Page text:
Facebook’s chief security officer, Alex Stamos stated that the bounty program “Will help us find the cases of data abuse not tied to security vulnerability. … This will cover both hemispheres, and help surface more cases like Cambridge Analytica so we can know about it first and take action.”
Before you start counting your coin, it is important to note that the bounty program has very specific requirements. Facebook is looking for “any situation where data that was legitimately collected from users via a Facebook platform app that they downloaded was then sold, stolen, or transferred to another company without authorization from Facebook.” Such a situation is a violation of Facebook’s data user agreement. Those who report potential violations must have first-hand knowledge of the offense and cannot work solely off of speculation. Potential bounty hunters can only provide information that they are able to legally access. Public data also does not qualify for a bounty reward.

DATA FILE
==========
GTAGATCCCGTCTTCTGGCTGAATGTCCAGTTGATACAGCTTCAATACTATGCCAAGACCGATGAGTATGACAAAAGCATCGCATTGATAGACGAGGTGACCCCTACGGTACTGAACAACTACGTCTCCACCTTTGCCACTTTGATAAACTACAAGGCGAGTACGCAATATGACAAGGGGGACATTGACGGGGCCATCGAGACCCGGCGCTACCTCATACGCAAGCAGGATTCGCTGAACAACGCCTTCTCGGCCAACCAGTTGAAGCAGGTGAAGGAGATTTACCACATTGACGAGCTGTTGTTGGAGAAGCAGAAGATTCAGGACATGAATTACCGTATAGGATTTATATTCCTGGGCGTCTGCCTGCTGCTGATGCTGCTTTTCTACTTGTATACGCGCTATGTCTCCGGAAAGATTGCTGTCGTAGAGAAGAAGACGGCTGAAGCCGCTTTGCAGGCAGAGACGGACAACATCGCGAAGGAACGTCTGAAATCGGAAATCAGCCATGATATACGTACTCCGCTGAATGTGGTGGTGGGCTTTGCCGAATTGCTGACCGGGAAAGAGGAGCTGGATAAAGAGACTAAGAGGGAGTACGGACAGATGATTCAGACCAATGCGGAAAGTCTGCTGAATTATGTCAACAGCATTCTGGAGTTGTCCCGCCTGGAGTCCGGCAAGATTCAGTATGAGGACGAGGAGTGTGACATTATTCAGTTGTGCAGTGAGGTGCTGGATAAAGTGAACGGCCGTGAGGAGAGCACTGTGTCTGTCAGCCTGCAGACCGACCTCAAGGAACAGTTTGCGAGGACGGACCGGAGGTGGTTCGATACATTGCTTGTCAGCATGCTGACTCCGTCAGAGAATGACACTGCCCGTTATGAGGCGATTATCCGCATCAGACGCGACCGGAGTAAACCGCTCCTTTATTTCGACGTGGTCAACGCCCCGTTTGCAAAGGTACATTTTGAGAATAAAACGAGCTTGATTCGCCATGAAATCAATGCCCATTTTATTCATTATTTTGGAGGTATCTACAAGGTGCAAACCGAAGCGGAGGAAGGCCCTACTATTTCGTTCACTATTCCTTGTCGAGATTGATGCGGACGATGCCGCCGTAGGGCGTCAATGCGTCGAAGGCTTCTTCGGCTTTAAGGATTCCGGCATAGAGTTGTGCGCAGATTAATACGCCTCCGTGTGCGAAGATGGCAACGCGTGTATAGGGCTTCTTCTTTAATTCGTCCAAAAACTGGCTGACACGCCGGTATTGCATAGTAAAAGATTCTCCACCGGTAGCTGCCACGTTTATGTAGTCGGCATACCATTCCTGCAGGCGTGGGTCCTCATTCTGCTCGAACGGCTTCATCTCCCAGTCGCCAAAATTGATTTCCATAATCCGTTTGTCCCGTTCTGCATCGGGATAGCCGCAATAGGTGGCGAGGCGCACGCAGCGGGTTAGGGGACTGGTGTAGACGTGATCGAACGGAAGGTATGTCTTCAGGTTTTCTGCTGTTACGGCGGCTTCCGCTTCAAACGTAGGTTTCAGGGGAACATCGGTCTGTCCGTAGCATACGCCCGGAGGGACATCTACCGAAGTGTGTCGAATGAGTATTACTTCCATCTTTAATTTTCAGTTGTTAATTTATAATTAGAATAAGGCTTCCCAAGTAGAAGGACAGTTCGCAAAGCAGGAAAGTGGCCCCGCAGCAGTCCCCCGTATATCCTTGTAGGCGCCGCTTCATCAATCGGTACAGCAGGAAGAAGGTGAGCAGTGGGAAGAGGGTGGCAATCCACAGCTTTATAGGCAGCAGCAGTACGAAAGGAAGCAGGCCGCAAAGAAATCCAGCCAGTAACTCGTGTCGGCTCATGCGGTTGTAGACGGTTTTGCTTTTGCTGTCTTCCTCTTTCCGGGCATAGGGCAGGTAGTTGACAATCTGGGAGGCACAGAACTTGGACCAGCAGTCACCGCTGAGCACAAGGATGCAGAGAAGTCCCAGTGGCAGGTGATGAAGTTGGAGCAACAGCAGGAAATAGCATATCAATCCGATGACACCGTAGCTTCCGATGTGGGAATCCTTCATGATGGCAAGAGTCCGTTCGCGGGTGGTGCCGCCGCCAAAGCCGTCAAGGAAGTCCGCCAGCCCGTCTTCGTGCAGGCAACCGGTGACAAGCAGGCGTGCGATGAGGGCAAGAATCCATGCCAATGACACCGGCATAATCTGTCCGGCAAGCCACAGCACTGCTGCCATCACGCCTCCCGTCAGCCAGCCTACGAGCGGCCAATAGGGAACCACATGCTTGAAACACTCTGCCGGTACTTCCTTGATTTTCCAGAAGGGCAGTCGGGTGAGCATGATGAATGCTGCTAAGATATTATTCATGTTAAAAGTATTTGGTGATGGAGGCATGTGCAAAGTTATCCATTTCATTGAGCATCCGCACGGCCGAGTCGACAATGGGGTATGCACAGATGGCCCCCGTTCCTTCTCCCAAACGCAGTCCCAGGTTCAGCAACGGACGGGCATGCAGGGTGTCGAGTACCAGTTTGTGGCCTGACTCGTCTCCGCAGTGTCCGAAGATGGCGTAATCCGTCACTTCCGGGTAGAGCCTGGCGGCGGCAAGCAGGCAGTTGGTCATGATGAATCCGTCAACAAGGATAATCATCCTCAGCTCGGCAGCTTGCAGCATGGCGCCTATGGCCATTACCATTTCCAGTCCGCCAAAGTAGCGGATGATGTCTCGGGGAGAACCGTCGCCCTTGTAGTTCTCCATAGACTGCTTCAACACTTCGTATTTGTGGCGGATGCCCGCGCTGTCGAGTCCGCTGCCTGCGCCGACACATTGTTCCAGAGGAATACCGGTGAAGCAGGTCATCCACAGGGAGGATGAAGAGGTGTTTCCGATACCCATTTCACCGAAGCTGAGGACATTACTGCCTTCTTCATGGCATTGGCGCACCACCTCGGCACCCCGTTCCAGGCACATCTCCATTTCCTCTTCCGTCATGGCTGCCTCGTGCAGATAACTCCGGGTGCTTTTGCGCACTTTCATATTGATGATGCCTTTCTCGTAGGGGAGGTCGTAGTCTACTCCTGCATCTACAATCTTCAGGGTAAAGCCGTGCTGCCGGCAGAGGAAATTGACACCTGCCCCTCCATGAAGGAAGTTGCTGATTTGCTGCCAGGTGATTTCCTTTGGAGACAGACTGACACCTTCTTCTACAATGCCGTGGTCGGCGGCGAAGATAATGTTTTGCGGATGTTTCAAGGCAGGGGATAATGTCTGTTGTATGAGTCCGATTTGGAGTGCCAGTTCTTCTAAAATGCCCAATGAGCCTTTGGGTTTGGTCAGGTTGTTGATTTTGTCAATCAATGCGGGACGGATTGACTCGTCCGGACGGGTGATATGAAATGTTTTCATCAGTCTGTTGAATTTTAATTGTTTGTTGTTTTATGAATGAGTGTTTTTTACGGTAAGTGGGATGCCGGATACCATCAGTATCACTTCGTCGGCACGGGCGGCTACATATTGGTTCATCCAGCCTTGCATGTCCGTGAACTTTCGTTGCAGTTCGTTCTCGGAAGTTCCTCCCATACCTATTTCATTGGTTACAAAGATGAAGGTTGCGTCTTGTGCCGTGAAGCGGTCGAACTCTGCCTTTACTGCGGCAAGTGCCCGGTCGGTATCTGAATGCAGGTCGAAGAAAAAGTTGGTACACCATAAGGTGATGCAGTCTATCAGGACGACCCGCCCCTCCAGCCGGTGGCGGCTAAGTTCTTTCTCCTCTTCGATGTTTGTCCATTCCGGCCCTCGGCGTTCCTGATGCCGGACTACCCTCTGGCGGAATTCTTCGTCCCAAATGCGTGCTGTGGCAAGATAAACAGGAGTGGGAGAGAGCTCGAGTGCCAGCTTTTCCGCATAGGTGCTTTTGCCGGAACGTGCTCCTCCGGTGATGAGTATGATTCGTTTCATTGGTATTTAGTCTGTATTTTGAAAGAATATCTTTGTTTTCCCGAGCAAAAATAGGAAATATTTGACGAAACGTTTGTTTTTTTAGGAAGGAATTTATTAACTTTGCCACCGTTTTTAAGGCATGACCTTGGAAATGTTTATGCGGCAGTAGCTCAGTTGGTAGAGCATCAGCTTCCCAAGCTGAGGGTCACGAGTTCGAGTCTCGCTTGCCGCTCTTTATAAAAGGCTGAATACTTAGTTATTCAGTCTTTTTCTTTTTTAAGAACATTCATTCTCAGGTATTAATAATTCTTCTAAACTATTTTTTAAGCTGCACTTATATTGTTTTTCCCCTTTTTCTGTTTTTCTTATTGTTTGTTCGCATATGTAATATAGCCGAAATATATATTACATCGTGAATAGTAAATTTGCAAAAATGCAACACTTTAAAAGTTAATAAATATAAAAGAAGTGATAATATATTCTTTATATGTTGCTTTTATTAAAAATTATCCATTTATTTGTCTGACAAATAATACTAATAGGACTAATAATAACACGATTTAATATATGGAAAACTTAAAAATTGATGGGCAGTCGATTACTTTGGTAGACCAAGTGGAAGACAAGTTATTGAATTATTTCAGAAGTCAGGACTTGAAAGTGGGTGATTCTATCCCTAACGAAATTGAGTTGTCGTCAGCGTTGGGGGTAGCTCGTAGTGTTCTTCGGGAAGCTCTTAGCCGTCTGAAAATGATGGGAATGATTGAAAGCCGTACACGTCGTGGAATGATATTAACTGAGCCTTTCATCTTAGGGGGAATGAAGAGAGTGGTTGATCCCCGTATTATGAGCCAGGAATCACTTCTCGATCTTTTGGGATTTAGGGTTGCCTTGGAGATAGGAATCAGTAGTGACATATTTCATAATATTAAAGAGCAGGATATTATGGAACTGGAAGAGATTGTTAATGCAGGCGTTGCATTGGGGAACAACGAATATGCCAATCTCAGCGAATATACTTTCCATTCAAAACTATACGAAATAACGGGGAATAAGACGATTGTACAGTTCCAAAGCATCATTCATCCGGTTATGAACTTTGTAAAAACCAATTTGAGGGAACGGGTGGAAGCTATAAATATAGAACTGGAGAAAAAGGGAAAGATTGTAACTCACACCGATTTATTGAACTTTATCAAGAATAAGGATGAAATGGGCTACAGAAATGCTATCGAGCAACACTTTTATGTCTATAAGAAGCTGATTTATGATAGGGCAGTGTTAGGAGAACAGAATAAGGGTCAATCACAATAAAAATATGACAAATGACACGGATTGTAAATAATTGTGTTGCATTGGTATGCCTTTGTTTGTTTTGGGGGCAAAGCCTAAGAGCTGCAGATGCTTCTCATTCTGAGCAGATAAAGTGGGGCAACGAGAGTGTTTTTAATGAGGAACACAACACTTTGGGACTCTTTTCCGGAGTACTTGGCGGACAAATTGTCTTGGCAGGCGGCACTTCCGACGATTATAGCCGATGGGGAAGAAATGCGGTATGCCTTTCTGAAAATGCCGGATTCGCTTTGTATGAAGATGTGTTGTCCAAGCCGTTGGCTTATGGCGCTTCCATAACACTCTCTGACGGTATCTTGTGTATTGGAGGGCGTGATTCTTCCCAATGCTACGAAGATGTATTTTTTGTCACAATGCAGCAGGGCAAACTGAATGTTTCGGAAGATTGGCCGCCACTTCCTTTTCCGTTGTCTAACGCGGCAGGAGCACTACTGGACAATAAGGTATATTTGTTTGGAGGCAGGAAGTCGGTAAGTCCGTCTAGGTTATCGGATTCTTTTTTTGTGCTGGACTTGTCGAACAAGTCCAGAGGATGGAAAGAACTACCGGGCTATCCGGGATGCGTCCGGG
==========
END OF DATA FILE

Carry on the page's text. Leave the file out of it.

The submitted case must involve at least 10,000 Facebook users and demonstrate how the data was collected and abused. Data scraping by automated tools and other malware abuses on platforms such as Instagram are not currently covered in this bounty program.
Bounty hunters can submit potential cases through Facebook’s “Data Abuse Bounty” form. Facebook will ask the reporter for additional information if their team wants to launch a more detailed investigation. Facebook may then shut down the platform app, conduct an onsite forensic audit, and/or take legal action. Investigations usually take between three to six months, but may last longer. Rewards start at $500 USD and go up to $40,000 USD. Only the first person to report the violation will be rewarded.
Facebook currently has a team of ten people on their bug bounty team. They plan to add more members and teams to investigate claims. It is the first program of its kind in the industry and builds on Facebook’s existing bug bounty program.
Facebook first announced their plans for a bounty program in late March. The program is in response to the notorious Cambridge Analytica scandal that leaked the information of 87 million Facebook users. The leak began with a psychology and personality quiz app that was installed by around 300,000 users. This app asked permission to access a user’s contacts list and, by extension, the information of those contacts. Cambridge Analytica, a data analytics firm, allegedly used the unauthorized data to influence voters during the 2016 United States presidential election.